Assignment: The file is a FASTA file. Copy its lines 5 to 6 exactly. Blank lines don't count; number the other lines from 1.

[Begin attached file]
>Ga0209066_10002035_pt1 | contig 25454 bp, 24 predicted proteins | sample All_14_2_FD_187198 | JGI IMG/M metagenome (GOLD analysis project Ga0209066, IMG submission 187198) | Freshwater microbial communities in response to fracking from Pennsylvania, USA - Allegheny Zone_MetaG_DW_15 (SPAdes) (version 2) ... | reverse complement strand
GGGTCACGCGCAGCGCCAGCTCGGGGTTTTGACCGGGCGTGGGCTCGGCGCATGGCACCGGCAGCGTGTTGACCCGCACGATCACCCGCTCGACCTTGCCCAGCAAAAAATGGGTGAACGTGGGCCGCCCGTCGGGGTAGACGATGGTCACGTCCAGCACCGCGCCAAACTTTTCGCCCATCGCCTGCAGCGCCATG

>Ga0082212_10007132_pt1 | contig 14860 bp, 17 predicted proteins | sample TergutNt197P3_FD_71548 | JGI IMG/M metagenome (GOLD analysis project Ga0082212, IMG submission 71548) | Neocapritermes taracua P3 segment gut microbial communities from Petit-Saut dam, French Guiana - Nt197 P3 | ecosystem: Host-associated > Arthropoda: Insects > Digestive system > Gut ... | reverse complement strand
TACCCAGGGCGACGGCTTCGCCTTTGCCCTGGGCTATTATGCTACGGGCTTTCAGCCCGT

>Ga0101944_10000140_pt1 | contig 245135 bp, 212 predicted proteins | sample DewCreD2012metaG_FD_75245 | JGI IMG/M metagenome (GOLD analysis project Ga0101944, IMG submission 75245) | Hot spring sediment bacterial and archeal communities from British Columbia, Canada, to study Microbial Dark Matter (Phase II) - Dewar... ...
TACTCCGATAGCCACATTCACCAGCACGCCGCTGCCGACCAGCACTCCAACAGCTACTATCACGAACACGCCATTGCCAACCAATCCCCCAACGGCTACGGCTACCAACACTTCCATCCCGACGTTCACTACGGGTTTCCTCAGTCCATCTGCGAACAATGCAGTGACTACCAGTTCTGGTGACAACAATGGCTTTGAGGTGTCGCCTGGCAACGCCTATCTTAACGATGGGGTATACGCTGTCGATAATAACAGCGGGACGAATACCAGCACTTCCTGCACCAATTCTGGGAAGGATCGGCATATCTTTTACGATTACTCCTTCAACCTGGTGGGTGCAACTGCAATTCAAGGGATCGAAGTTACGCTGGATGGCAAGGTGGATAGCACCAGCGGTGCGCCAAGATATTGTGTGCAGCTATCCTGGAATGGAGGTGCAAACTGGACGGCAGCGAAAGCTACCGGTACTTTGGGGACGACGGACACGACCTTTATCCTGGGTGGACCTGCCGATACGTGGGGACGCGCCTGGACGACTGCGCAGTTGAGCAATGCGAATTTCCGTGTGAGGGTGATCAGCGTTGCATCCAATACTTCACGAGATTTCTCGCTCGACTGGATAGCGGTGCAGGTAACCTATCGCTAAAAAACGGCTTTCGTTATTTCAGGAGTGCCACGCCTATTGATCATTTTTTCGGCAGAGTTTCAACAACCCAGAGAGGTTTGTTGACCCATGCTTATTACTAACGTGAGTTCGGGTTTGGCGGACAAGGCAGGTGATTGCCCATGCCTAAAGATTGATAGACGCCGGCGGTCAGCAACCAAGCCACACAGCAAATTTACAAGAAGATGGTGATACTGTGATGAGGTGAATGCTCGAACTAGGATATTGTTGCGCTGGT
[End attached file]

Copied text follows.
>Ga0101944_10000140_pt1 | contig 245135 bp, 212 predicted proteins | sample DewCreD2012metaG_FD_75245 | JGI IMG/M metagenome (GOLD analysis project Ga0101944, IMG submission 75245) | Hot spring sediment bacterial and archeal communities from British Columbia, Canada, to study Microbial Dark Matter (Phase II) - Dewar... ...
TACTCCGATAGCCACATTCACCAGCACGCCGCTGCCGACCAGCACTCCAACAGCTACTATCACGAACACGCCATTGCCAACCAATCCCCCAACGGCTACGGCTACCAACACTTCCATCCCGACGTTCACTACGGGTTTCCTCAGTCCATCTGCGAACAATGCAGTGACTACCAGTTCTGGTGACAACAATGGCTTTGAGGTGTCGCCTGGCAACGCCTATCTTAACGATGGGGTATACGCTGTCGATAATAACAGCGGGACGAATACCAGCACTTCCTGCACCAATTCTGGGAAGGATCGGCATATCTTTTACGATTACTCCTTCAACCTGGTGGGTGCAACTGCAATTCAAGGGATCGAAGTTACGCTGGATGGCAAGGTGGATAGCACCAGCGGTGCGCCAAGATATTGTGTGCAGCTATCCTGGAATGGAGGTGCAAACTGGACGGCAGCGAAAGCTACCGGTACTTTGGGGACGACGGACACGACCTTTATCCTGGGTGGACCTGCCGATACGTGGGGACGCGCCTGGACGACTGCGCAGTTGAGCAATGCGAATTTCCGTGTGAGGGTGATCAGCGTTGCATCCAATACTTCACGAGATTTCTCGCTCGACTGGATAGCGGTGCAGGTAACCTATCGCTAAAAAACGGCTTTCGTTATTTCAGGAGTGCCACGCCTATTGATCATTTTTTCGGCAGAGTTTCAACAACCCAGAGAGGTTTGTTGACCCATGCTTATTACTAACGTGAGTTCGGGTTTGGCGGACAAGGCAGGTGATTGCCCATGCCTAAAGATTGATAGACGCCGGCGGTCAGCAACCAAGCCACACAGCAAATTTACAAGAAGATGGTGATACTGTGATGAGGTGAATGCTCGAACTAGGATATTGTTGCGCTGGT